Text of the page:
I believe this is due to what TV Tropes calls a "Small Reference Pool" - pop culture's understanding of a topic only goes so far. Top Gear always uses these gag credits during its foreign specials, using either the names of famous people from that region, or a name commonly associated with that region ("Billy Bob", during the infamous USA special).
But how ...
In this case Time which equals money.
The vast majority of TV content is still provided by TV networks who make their income from ads. Every second not devoted to actual content is a second they can't sell.
Now, the credits in TV are usually down to union rules/contracts and what can be negotiated by the producers.
Chuck Lorre is famous for having ...
Because the producers saw the potential for a "will they, won't they"-relationship. Quoting Wikipedia:
The chemistry between Janel Moloney and Bradley Whitford, who
portrayed Josh Lyman, caught producers' attention early in the series.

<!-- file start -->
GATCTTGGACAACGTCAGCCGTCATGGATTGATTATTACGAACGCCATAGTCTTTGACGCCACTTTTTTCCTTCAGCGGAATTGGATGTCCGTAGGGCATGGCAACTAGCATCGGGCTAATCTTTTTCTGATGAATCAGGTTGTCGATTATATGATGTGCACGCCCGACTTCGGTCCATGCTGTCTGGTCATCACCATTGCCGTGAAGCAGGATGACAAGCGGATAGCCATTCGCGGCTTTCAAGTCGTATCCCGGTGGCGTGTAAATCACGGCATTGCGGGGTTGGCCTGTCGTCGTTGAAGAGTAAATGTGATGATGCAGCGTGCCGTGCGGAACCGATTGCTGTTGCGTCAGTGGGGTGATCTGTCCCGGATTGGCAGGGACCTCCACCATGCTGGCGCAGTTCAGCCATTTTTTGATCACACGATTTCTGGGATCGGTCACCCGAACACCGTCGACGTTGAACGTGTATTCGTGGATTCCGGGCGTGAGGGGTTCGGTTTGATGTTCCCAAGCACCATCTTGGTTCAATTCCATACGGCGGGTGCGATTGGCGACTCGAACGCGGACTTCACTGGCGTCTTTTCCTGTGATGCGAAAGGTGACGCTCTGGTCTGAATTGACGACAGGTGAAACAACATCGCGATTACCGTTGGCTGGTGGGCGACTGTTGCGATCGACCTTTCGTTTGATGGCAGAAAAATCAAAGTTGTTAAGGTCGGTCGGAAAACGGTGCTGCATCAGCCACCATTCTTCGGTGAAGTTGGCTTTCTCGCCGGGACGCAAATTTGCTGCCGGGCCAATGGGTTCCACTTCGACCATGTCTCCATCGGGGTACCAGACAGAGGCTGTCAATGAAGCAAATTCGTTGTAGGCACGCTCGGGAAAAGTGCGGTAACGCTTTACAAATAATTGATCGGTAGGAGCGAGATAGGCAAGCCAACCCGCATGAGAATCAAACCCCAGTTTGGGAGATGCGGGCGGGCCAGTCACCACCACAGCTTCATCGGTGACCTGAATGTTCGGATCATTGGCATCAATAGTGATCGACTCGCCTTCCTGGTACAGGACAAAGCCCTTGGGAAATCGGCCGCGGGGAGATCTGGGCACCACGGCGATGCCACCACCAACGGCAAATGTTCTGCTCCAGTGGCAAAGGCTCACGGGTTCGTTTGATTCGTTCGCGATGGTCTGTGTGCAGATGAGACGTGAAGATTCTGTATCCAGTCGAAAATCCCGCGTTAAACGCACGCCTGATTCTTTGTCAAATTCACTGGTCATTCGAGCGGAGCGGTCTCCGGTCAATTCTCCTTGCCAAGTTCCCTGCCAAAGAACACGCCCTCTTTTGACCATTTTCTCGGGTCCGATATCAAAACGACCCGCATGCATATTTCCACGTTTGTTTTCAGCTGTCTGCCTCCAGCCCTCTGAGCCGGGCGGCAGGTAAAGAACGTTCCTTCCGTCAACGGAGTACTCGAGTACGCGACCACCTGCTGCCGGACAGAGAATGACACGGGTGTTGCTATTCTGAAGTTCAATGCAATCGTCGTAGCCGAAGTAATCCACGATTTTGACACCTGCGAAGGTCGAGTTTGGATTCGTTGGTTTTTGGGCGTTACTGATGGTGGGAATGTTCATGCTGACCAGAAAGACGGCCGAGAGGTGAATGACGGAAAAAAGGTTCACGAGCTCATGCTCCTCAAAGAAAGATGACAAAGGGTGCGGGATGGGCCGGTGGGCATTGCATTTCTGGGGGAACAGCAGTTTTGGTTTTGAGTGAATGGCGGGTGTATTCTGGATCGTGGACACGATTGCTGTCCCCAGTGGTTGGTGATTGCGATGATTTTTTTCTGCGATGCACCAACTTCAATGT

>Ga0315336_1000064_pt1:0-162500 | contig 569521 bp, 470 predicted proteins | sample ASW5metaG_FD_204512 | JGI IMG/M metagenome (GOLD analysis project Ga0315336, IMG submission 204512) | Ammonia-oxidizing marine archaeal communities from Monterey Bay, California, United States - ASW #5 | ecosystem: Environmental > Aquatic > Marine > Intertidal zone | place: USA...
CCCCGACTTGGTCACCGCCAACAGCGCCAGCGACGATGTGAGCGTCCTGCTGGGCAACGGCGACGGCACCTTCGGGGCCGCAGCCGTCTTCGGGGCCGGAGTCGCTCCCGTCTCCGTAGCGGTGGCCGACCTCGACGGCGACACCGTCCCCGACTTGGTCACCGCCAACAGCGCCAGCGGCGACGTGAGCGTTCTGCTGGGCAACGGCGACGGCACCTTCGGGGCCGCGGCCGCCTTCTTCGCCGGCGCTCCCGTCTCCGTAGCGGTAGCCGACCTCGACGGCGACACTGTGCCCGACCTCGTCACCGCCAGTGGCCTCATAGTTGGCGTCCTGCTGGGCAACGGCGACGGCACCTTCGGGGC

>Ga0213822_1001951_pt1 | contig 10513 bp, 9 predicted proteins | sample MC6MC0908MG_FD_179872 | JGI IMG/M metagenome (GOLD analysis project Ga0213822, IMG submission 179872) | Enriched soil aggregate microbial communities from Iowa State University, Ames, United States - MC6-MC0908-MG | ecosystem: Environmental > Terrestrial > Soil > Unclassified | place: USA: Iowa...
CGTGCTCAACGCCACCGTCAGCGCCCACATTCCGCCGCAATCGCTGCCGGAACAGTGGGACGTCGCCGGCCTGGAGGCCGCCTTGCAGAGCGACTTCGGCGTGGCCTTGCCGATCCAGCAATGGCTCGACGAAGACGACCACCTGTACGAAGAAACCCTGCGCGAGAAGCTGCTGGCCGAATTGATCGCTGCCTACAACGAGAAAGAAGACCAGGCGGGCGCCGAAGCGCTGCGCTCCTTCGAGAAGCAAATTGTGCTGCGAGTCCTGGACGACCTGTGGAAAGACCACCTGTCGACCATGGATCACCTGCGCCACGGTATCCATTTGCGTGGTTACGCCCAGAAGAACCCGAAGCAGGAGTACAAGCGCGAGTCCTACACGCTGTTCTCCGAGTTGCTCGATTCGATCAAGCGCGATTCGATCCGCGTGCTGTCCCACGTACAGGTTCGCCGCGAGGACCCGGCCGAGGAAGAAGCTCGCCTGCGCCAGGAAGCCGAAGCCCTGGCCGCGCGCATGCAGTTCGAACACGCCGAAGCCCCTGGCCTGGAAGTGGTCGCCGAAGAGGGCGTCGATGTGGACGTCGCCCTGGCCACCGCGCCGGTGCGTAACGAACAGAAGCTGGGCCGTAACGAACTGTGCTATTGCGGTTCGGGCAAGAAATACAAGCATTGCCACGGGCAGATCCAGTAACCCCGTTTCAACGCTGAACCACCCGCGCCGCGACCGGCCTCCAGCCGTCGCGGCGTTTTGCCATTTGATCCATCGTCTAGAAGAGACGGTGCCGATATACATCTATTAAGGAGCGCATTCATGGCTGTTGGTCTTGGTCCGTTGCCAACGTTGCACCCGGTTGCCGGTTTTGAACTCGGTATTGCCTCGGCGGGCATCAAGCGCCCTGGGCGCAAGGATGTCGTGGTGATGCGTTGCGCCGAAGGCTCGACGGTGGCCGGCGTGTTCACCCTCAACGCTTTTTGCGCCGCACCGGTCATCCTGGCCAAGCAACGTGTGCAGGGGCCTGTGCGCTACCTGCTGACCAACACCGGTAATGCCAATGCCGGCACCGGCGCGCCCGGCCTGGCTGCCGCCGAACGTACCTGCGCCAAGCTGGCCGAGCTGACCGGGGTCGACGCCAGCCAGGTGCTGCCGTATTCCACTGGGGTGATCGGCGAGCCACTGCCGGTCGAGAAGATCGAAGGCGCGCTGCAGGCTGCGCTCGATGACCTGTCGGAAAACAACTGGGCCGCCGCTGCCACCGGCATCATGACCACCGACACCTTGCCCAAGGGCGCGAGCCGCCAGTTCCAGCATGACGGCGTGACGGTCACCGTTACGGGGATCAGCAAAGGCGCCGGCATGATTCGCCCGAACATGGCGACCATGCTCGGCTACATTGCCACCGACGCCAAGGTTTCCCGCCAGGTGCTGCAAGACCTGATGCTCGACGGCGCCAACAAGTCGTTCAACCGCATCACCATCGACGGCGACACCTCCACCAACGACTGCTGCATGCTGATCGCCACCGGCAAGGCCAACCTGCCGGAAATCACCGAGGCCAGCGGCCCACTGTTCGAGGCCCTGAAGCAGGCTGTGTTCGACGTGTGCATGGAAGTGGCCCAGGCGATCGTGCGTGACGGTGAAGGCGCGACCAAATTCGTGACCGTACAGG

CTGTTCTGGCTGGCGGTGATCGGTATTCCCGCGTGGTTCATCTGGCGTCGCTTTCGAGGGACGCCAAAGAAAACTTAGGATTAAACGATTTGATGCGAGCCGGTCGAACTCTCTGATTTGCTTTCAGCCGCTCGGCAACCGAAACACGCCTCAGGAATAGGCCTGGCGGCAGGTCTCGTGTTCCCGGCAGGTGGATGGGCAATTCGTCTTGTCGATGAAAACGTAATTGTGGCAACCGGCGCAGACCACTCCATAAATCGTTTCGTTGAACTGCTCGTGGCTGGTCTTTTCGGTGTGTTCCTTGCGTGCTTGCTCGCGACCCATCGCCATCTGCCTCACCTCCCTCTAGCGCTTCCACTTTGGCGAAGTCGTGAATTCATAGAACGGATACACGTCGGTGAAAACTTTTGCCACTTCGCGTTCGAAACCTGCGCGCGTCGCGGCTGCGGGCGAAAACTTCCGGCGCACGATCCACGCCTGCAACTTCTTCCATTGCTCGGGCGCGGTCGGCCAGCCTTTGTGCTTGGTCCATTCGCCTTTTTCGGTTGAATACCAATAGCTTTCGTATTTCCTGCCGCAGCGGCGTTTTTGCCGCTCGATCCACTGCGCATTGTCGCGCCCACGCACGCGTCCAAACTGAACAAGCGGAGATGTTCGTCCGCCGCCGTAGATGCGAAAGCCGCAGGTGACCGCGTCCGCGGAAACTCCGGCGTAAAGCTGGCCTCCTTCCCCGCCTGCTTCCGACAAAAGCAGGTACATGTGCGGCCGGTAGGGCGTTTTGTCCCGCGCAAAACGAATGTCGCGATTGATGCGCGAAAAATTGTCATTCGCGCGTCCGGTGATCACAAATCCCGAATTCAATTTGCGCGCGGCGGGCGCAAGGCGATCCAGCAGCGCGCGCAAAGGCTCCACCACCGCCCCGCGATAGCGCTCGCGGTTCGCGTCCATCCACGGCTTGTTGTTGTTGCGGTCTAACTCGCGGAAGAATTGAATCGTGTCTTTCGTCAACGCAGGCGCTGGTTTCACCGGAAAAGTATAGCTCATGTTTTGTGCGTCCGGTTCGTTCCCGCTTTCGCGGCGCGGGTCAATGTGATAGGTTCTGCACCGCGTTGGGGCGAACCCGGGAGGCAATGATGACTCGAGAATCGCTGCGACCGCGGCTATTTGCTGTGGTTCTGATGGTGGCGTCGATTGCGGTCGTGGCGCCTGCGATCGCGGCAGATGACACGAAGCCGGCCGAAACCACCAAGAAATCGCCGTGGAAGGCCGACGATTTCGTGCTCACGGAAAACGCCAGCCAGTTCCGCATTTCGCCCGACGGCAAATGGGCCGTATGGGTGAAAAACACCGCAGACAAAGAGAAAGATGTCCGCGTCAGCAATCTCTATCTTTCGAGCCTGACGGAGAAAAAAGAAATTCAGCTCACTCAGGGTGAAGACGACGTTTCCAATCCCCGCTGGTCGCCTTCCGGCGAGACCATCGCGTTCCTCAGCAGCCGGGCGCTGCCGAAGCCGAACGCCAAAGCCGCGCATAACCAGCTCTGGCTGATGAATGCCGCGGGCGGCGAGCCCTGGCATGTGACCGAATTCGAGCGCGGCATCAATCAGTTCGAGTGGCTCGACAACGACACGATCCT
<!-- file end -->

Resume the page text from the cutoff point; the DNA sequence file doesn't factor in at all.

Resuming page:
After seeing Moloney and Whitford perform together in the pilot, Aaron
Sorkin added a scene in which Donna argues ...
According to an article about the credits for the movie at TrekMovie.com,
although they [Hemsworth and Morrison] don’t appear in the film, some of their dialog from the 2009 movie can be briefly heard during a dream sequence/flashback.
Presumably that counts as a speaking part, so they have to be in the credits.
There's a bit of prestige being listed last. Generally this spot is for a famous actor that has a small role. For the Hobbit movies, Bloom isn't in all the films so he won't get the same type of billing as the regular players. The SAG rules are different for guest stars and featured players than for principal players. For Andy Serkis, I think it's because he'...
A lot of this will be defining terms.
Prior to the advent of computer animation, animation meant taking a bunch of still photos that had slight changes from one photo to the next and then playing those photos back fast enough to create the illusion of smooth motion. When doing animation this way, it's critically important to control every ...